As in most years, tax day 2014 falls on April 15. It's important to keep in mind that if you don't file your return in time, you face stiff penalties. Even if you have no way of paying your taxes, you should at least file.
When it comes to paying, you can make use of a number of alternatives. You may even seek an extension or find credit to pay with. The taxpayer education blog at LibertyTax.com has a great deal of accessible information in this area. Here are a few things that you need to keep in mind if you find yourself needing to tap your credit to pay your taxes with.
What happens when you pay your taxes with a credit card?
If you have the money, it's best to use a debit card or check to pay your taxes with. The IRS certainly does accept credit cards. Credit cards, however, cost you dearly in a number of ways.
To begin, the payment gateway that you go through to have your payment processed comes with a convenience fee that's as high as 2.49%. This means that for every $1,000 that you owe the IRS, you end up paying $24.90. This can be an unnecessary expense.
You also need to take into account the effect on your credit
If your tax bill is a large one, paying it with your credit card can have an undesirable consequence - you'll end up using so much of the credit available to you that you will send your credit card utilization rate way up. High utilization rates make you look desperate to the credit scoring companies. They will right away lower your credit score by a few points. When this happens, the credit card company could take note, too - they could put you down as a higher credit risk and raise your interest rate.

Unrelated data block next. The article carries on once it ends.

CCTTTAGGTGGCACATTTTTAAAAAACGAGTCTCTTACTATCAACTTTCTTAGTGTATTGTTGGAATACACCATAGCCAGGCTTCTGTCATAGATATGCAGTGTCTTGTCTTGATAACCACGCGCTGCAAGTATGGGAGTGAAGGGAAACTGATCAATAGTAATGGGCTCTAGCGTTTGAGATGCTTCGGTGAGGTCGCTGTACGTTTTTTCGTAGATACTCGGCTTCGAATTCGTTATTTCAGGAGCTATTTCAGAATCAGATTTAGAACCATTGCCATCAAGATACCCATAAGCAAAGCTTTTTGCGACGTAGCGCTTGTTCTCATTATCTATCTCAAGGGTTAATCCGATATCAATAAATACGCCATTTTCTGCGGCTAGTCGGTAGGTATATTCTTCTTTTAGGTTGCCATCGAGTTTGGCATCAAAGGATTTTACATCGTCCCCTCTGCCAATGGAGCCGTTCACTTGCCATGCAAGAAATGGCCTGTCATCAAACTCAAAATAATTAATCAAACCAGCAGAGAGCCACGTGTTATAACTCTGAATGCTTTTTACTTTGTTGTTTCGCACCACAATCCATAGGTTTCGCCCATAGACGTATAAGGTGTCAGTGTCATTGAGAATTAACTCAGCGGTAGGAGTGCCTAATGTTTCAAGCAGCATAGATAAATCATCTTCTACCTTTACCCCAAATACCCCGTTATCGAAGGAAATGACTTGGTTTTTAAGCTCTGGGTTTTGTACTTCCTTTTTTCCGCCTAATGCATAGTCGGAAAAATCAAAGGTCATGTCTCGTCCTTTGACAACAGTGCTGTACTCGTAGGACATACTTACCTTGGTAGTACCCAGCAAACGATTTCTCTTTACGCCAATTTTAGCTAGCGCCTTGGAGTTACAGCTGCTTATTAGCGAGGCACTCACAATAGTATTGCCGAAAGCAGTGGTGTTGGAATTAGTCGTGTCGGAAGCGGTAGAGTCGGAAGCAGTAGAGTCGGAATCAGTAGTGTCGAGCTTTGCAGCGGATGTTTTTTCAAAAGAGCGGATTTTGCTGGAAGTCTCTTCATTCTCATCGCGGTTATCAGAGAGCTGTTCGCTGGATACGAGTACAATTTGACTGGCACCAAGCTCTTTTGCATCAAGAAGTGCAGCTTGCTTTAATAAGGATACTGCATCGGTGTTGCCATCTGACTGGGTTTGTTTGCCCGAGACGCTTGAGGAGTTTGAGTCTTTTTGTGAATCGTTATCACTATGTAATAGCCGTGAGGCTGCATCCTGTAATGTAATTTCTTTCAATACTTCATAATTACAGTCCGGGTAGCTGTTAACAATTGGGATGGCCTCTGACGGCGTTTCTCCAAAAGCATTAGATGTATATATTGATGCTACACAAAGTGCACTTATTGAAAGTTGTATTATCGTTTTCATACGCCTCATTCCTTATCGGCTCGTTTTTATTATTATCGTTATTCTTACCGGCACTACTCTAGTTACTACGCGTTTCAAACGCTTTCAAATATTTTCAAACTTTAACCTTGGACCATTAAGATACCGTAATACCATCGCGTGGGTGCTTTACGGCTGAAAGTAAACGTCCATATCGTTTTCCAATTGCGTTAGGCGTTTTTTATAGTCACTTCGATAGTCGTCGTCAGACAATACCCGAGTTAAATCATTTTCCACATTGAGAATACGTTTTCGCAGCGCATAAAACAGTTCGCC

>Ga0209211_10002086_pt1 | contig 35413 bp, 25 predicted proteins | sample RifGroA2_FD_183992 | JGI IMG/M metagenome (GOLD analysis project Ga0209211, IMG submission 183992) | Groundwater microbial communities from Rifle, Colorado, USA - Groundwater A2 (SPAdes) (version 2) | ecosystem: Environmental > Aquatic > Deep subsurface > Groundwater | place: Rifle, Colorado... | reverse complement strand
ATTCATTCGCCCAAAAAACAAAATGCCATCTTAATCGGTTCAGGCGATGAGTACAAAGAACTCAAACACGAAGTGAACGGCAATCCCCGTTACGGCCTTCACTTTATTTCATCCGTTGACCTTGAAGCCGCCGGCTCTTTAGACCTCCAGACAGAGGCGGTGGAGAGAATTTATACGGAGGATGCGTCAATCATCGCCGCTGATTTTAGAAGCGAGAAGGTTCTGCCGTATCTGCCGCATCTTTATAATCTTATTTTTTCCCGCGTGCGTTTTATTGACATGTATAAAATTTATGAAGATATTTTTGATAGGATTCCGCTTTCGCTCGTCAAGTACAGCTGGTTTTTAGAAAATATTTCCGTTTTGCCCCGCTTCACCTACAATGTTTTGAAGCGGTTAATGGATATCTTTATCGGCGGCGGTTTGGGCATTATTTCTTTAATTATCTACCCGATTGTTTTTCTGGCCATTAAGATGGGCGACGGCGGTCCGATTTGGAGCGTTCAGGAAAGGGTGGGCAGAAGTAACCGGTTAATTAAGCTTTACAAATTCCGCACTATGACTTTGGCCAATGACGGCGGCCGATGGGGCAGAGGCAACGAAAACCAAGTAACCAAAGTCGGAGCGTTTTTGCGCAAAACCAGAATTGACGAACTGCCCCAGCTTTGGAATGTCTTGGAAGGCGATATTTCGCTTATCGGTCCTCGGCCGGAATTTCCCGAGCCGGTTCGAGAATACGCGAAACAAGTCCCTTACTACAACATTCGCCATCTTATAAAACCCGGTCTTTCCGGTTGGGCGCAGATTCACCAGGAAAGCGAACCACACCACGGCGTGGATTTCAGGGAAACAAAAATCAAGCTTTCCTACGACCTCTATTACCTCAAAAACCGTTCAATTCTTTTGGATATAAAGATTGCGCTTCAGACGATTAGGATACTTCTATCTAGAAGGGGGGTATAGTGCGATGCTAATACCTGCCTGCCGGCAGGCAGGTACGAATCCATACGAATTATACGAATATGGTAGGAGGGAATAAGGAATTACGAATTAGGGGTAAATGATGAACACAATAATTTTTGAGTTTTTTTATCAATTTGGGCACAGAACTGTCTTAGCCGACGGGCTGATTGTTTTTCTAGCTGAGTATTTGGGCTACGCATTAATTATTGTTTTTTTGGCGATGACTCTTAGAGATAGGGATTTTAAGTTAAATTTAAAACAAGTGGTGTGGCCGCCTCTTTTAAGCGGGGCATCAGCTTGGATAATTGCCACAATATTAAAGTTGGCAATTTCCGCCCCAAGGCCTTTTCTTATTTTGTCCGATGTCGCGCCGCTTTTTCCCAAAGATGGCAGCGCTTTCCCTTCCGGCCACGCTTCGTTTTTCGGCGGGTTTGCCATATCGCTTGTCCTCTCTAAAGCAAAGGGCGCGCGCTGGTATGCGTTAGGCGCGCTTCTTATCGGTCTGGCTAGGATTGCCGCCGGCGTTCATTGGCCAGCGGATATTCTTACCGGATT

What if you take out a personal loan to pay your taxes with?
Some people try to take out personal loans just for the taxes that they owe. If you need to take out a loan, you'll need to allow yourself plenty of time. Shopping around for a loan, checking out the best rates everywhere and going through the application process can't be hurried. It's important to remember, though, that applying for a new loan can dent your credit score.
Each time you make a new credit inquiry, the lender checks your credit out by tapping your report at a credit reporting agency. While a couple of inquiries have practically no effect on your credit score, multiple inquiries certainly do wear it down. If you repeatedly ask lenders for a loan, the credit rating agencies sees it as a sign of desperation for money.
When you do get a loan, it will add to the amount of existing debt that you already have outstanding. Having a large amount of outstanding debt will affect the way your debt-to-income ratio looks.
There's just one good thing that comes out of taking out a loan - if you are on time with your monthly payments, over time, your credit score will benefit from it.
It can seriously affect your credit if you don't pay your taxes
If you don't pay your taxes, the IRS will usually file to have a lien placed on your property. This will show on your credit report and slash it by at least 100 points. Before you get to this stage, it's important that you try to appeal to the IRS for some help. You can apply by April 17 for a 4-month extension or even ask about paying your taxes in installments. It should never come to defaulting altogether.